By the late '40s, Salinger had come to the attention of Hollywood, and, at the urging of screenwriters Julius Epstein and Philip Epstein, producer Samuel Goldwyn bought the film rights to one of his stories, Uncle Wiggily in Connecticut. Goldwyn enjoyed one of the best reputations in the industry for his treatment of underlying works; he had produced respected adaptations of plays such as Street Scene, Dodsworth, The Children's Hour, and Dead End, as well as numerous novels and short stories, and, unlike most Hollywood producers, had not displeased their original authors. With Salinger's story, however, the producer's creative organization and professional instincts failed him. The movie's script awkwardly fleshed out the original story into a weepy, melodramatic soap opera starring Susan Hayward and Dana Andrews. And though the resulting film, My Foolish Heart, was a modest box-office success helped by a lush Victor Young score, it was such a critical disaster and so appalled Salinger that he never again allowed any of his works to be adapted to the screen.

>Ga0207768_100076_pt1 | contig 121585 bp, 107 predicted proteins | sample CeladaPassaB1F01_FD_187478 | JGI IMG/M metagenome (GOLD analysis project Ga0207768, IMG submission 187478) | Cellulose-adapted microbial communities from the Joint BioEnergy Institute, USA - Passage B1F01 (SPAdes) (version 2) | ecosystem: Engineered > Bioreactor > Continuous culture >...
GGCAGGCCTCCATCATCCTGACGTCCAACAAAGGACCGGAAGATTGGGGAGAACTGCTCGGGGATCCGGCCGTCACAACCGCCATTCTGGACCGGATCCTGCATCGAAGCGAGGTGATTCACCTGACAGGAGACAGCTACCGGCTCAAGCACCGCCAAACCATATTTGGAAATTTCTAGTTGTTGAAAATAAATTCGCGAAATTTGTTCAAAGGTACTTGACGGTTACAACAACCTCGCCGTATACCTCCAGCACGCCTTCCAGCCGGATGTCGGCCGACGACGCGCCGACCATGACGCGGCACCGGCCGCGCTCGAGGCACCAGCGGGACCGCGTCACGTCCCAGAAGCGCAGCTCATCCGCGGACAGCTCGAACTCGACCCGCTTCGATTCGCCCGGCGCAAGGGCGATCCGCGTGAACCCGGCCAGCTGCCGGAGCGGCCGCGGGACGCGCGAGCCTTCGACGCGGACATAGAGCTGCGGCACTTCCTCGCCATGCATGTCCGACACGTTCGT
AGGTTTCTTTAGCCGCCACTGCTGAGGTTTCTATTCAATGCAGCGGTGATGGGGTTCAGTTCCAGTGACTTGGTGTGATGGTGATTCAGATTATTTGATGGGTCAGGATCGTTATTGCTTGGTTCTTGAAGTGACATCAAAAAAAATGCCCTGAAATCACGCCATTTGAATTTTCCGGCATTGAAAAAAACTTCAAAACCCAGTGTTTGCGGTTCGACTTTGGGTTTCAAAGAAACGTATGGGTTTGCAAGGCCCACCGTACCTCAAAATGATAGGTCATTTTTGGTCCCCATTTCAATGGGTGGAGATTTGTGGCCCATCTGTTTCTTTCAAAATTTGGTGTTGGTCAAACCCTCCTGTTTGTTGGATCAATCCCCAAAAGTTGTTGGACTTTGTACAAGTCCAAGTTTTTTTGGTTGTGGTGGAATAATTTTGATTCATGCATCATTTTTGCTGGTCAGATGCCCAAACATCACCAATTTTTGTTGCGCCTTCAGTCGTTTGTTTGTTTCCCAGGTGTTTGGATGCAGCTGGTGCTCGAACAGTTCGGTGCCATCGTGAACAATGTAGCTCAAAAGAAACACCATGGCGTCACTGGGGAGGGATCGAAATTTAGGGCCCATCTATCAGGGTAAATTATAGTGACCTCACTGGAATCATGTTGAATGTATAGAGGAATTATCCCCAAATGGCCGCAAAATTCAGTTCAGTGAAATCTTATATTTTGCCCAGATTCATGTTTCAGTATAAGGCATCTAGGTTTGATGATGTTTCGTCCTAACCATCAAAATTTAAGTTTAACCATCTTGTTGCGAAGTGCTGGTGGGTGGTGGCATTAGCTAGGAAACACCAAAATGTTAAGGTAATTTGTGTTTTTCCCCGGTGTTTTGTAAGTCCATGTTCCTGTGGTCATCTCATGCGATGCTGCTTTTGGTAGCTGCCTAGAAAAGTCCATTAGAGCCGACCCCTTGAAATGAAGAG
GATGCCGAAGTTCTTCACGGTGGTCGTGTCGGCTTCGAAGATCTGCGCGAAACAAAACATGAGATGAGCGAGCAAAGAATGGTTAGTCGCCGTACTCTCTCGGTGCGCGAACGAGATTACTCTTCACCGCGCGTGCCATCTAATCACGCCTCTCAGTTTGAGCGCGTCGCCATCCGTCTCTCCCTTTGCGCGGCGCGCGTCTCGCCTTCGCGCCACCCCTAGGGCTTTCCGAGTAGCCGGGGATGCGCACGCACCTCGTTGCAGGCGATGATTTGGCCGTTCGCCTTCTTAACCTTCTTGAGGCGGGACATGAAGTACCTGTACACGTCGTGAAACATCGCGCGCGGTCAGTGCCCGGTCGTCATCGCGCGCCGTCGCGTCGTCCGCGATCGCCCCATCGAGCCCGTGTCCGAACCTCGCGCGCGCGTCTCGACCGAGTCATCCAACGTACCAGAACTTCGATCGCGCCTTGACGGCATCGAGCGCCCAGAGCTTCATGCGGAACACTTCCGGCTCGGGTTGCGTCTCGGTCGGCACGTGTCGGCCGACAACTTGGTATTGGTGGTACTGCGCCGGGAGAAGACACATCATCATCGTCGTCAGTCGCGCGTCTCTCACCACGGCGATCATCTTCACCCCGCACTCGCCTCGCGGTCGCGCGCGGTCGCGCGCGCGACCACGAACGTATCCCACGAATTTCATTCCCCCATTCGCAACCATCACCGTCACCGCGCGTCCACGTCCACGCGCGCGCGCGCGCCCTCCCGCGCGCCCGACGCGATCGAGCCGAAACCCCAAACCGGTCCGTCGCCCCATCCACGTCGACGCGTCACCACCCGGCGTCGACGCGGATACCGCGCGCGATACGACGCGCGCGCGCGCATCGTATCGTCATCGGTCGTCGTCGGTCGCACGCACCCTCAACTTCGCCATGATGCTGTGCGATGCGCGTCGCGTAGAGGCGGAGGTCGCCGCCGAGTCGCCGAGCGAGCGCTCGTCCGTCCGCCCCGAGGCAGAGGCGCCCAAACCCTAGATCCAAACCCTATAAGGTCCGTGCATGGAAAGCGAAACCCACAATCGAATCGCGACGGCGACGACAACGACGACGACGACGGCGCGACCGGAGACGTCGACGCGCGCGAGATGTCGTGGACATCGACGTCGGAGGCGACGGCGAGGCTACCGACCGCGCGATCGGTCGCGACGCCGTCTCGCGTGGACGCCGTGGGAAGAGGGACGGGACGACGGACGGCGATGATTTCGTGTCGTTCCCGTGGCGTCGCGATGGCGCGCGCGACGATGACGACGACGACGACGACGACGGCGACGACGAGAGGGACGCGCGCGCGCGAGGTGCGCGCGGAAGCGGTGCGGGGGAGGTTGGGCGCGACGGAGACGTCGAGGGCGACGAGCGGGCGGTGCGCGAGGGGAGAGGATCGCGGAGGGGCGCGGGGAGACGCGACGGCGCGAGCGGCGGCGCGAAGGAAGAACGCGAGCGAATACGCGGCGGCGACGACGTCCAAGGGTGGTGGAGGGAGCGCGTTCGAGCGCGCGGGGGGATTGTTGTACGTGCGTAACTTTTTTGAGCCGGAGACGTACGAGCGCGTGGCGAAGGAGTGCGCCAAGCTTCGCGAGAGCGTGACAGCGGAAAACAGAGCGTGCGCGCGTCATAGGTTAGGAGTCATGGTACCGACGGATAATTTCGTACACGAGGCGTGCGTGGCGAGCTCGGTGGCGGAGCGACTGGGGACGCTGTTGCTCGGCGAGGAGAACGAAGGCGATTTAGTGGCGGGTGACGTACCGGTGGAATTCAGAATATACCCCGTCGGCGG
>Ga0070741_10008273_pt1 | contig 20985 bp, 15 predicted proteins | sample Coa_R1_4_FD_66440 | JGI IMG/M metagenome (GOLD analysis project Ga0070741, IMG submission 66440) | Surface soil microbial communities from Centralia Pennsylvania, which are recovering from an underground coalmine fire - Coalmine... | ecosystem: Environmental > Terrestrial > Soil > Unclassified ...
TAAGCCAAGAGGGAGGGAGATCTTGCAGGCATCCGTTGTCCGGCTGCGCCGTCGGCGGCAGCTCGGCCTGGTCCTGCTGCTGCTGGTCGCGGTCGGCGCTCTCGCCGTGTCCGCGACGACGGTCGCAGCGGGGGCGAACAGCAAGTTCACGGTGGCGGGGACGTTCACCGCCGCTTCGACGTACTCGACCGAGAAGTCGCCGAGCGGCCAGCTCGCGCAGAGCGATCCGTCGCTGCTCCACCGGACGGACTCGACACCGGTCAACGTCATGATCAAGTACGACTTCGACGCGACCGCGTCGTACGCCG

With the publication of The Catcher in the Rye in 1951, Salinger became one of the most important writers of the 20th century and a fixture on the bookshelves of high school libraries and student reading lists for generations to come. The book's rebellious student protagonist, Holden Caufield, would also become one of the most familiar literary creations of the century, rivaling such figures as Margaret Mitchell's Scarlett O'Hara and Herman Wouk's Marjorie Morningstar. Salinger, himself, remained a cipher to his ever-widening public, although, for all of his anonymity as a person, he also took a surprisingly direct interest in the details of the way his work was presented. For example, he was so displeased with the cover art of the early paperback edition of the novel, that, in subsequent printings from new publisher Bantam Books, he insisted on what would later be called minimalist graphics: nothing more than the title on a flat reddish background that wasn't changed for decades. (It was referred to jokingly in a script for the '90s sitcom The Single Guy -- hooked around Salinger's celebrated reclusiveness -- as "the maroon book.")